Lawyers for 46 people facing treason charges for allegedly plotting an Egyptian-style uprising in Zimbabwe said Thursday that some members of the group were tortured by police.
Magistrate Munamato Mutevedzi ordered the suspects to be held in detention to reappear Monday, saying only a higher court was empowered to free them on bail on treason charges punishable by death.
He ordered that they be given medical examinations before the hearing to verify allegations of torture.
Defense lawyer Alec Muchadehama told a Harare court Thursday that 12 suspects told lawyers they were beaten with broomsticks on their bodies, buttocks and the soles of their feet. They were arrested Saturday for attending a lecture on North African anti-government protests.
He said others were denied medication and access to lawyers.
State prosecutors allege the group of labor and social activists held the meeting to plan a revolt against longtime authoritarian ruler President Robert Mugabe.
The group says it was an academic study session and denies wrongdoing.
Muchadehama told the court that delays in bringing the group to their first court appearance Wednesday were illegal because Zimbabwean law says suspects must be arraigned within 48 hours of arrest.
Prosecutors allege the group watched videos of the Egyptian revolt that brought down Hosni Mubarak after nearly three decades in power. Prosecutors also claimed the meeting participants took turns making speeches calling for a revolt against Mugabe.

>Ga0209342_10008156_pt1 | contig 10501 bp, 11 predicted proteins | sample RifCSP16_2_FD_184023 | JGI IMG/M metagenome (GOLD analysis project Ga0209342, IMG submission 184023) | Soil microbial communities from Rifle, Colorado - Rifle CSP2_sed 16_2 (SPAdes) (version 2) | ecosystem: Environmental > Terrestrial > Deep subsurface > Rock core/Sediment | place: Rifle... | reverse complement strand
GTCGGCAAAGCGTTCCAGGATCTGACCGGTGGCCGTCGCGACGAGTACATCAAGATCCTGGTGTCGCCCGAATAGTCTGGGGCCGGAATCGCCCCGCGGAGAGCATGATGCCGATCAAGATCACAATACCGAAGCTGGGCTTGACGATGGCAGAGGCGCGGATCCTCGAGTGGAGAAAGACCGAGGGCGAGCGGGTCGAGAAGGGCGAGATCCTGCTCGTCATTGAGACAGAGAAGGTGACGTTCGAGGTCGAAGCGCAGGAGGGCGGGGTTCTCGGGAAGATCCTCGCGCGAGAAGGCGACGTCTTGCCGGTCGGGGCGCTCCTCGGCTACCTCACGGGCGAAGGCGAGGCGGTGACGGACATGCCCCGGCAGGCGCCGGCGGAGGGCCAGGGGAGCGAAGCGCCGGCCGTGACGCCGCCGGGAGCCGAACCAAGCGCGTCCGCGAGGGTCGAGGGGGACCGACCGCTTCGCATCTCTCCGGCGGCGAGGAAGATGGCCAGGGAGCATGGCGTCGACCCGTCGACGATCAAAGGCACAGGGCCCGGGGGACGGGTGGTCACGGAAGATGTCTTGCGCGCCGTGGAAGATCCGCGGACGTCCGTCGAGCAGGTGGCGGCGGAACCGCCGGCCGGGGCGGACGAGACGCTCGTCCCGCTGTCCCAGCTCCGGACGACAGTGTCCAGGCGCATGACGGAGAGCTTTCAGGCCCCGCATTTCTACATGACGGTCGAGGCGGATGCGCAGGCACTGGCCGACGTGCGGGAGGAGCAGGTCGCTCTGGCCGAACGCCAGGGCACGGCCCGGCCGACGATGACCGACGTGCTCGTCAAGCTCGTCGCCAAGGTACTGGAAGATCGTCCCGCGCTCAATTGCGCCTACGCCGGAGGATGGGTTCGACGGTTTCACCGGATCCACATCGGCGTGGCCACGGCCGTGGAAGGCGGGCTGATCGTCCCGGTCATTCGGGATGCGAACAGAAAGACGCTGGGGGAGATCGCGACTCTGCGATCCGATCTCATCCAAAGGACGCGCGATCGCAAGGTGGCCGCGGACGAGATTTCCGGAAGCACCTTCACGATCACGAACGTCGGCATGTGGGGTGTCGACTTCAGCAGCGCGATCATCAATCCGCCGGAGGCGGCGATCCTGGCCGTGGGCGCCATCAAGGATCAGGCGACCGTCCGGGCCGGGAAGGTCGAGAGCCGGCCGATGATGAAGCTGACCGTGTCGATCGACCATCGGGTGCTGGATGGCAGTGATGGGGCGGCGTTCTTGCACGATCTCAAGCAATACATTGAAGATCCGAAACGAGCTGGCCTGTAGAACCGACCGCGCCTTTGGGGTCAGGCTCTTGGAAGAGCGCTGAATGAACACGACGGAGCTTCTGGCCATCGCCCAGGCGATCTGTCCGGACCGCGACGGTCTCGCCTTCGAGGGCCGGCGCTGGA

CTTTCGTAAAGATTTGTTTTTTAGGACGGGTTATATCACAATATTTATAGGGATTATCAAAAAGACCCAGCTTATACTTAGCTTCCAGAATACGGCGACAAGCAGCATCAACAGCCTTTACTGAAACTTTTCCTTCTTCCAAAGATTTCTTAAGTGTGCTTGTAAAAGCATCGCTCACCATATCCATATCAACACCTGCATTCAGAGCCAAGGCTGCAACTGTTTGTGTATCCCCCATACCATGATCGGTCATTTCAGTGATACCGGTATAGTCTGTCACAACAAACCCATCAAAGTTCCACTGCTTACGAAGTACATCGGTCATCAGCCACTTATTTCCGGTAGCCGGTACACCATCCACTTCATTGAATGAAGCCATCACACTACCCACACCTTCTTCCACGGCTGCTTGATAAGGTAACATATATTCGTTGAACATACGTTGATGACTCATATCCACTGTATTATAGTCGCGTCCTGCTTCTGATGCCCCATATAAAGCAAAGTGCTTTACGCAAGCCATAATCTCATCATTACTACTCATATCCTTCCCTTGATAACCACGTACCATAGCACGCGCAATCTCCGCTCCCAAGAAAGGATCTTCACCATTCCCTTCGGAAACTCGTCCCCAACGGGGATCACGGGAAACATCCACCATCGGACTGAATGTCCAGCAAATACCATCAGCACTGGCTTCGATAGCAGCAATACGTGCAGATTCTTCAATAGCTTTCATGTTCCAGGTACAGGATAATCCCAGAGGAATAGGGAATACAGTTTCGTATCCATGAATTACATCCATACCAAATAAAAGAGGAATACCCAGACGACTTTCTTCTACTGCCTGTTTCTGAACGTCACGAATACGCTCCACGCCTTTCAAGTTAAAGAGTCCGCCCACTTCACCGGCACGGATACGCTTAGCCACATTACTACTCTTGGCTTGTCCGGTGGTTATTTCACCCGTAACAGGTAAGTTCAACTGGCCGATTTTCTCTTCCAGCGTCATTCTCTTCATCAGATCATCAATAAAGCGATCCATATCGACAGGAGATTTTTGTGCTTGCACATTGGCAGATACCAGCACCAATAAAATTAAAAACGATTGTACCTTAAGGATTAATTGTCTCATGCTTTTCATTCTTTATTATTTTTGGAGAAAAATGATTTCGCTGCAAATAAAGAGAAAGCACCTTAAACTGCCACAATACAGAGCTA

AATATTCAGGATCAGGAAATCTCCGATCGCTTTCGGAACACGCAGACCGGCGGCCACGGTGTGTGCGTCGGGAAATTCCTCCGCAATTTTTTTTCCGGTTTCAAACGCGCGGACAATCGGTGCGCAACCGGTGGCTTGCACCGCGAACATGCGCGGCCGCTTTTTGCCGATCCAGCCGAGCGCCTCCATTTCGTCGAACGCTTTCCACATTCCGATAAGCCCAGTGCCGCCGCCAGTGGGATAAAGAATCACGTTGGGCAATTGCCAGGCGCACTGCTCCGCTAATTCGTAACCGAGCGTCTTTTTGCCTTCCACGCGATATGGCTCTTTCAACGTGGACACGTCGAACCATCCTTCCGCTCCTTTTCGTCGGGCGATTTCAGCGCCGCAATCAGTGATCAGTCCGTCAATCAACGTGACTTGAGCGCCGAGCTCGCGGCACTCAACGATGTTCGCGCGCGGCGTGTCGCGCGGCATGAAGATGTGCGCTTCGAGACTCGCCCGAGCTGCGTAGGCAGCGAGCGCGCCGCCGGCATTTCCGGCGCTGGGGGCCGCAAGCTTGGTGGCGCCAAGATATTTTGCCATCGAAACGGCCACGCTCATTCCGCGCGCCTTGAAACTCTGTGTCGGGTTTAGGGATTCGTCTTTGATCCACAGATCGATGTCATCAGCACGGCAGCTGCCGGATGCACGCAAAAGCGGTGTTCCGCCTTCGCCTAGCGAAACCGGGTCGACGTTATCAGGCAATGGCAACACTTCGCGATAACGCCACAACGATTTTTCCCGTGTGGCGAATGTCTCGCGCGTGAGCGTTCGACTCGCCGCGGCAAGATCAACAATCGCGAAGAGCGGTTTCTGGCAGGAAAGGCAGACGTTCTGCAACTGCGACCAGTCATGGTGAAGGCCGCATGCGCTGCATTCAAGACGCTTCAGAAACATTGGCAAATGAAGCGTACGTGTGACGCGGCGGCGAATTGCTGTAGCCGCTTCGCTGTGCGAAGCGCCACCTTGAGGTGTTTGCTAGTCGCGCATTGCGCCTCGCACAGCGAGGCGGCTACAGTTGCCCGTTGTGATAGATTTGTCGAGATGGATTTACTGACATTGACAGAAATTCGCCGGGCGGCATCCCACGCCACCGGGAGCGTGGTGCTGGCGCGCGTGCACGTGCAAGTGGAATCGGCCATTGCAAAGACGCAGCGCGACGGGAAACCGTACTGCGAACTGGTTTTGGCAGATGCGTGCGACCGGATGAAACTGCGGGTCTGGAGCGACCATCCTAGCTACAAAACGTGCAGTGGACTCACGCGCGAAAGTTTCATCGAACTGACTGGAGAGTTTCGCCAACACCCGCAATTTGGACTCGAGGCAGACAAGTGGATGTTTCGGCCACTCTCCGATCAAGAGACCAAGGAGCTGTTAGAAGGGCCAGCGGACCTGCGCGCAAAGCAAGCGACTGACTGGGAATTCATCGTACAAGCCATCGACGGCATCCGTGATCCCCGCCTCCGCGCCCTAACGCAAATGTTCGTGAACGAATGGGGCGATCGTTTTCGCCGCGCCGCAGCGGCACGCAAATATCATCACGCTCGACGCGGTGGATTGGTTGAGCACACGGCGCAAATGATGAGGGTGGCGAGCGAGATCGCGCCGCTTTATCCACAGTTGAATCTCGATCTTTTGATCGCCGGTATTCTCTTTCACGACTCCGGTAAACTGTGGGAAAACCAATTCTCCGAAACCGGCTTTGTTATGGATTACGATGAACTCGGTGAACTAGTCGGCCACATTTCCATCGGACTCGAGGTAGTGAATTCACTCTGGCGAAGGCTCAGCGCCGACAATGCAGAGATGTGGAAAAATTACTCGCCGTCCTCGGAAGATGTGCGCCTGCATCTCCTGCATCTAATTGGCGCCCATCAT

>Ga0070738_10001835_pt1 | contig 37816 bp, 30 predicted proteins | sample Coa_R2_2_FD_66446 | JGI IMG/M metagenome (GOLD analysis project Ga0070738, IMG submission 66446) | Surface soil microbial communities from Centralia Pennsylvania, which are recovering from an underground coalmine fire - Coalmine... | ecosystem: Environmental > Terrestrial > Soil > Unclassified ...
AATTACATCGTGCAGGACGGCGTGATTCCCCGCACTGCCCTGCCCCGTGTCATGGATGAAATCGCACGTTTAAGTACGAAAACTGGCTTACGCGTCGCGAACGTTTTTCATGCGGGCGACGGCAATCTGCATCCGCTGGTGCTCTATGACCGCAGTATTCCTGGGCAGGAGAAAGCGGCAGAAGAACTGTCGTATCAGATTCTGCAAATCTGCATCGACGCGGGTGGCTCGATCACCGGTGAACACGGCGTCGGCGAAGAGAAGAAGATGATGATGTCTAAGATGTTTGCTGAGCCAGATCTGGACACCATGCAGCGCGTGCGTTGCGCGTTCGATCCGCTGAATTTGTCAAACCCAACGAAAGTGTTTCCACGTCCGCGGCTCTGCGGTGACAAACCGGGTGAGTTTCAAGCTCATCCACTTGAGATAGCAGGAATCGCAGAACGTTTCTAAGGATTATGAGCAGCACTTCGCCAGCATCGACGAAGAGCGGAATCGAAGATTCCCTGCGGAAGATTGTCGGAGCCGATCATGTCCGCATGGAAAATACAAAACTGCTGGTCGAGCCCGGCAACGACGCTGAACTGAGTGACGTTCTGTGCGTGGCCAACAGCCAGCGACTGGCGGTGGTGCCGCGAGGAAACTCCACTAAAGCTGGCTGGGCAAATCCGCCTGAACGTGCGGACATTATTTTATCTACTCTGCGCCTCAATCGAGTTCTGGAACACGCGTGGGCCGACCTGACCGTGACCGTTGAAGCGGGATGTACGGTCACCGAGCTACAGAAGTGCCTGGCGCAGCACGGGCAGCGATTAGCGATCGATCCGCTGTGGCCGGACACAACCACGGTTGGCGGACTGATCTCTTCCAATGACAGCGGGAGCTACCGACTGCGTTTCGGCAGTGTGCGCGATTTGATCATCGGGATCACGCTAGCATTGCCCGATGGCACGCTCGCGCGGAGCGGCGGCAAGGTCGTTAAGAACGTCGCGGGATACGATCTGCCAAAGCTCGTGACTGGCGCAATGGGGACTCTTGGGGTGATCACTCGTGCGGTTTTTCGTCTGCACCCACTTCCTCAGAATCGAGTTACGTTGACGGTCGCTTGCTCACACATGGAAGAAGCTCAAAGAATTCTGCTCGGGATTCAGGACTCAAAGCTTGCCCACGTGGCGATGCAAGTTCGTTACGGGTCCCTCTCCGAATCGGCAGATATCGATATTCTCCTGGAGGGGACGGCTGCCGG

Muchadehama, the defense lawyer, insisted Thursday there were no grounds for treason charges.
"What happened in Egypt and Tunisia is that people gathered and demonstrated and their leaders resigned or abdicated their seats," he said. "No treason was committed in the two countries."
If watching television footage of the uprisings was treason, he said, most Zimbabweans would be guilty of it.
But authorities loyal to Mugabe were "so paranoid," he said, that anything seen to challenge Mugabe was termed treason and subversion.
Prosecutors claim that former opposition lawmaker Munyaradzi Gwisai, head of the local branch of the International Socialist Organization, and the other civic activists were conducting the meeting to "organize, strategize and implement the removal of the constitutional government of Zimbabwe ... the Egyptian way."
Speaking from the dock, Gwisai said he believed all citizens had the right to take grievances to their leaders through open discussion.
Gwisai said he was repeatedly beaten with a wooden plank and told to confess that he called for Mugabe's ouster. The beatings were recorded by his interrogators, he said.
As a public figure, Mugabe should be subject to political examination and democratic debate even though democratic institutions in Zimbabwe are flawed, Gwisai said.
"Events in Egypt and Tunisia show that the basis of legitimate power in democratic societies lies with the people," he said. "Marches, singing and protests are fundamental human rights through which people can address those who govern them."
He said studying protests elsewhere was important for "because people who seek change and don't understand it will repeat the mistakes of history."
Mugabe has been in power since independence in 1980. Critics accuse him of violently suppressing the opposition and destroying the country's economy through a land redistribution program.
While he entered in a power-sharing deal with the country's longtime opposition leader after the violence-plagued 2008 elections, Mugabe has said he has the power to unilaterally call elections this year to end the fragile unity government.
Security authorities have said they will clamp down on any alleged plotters of "destabilization."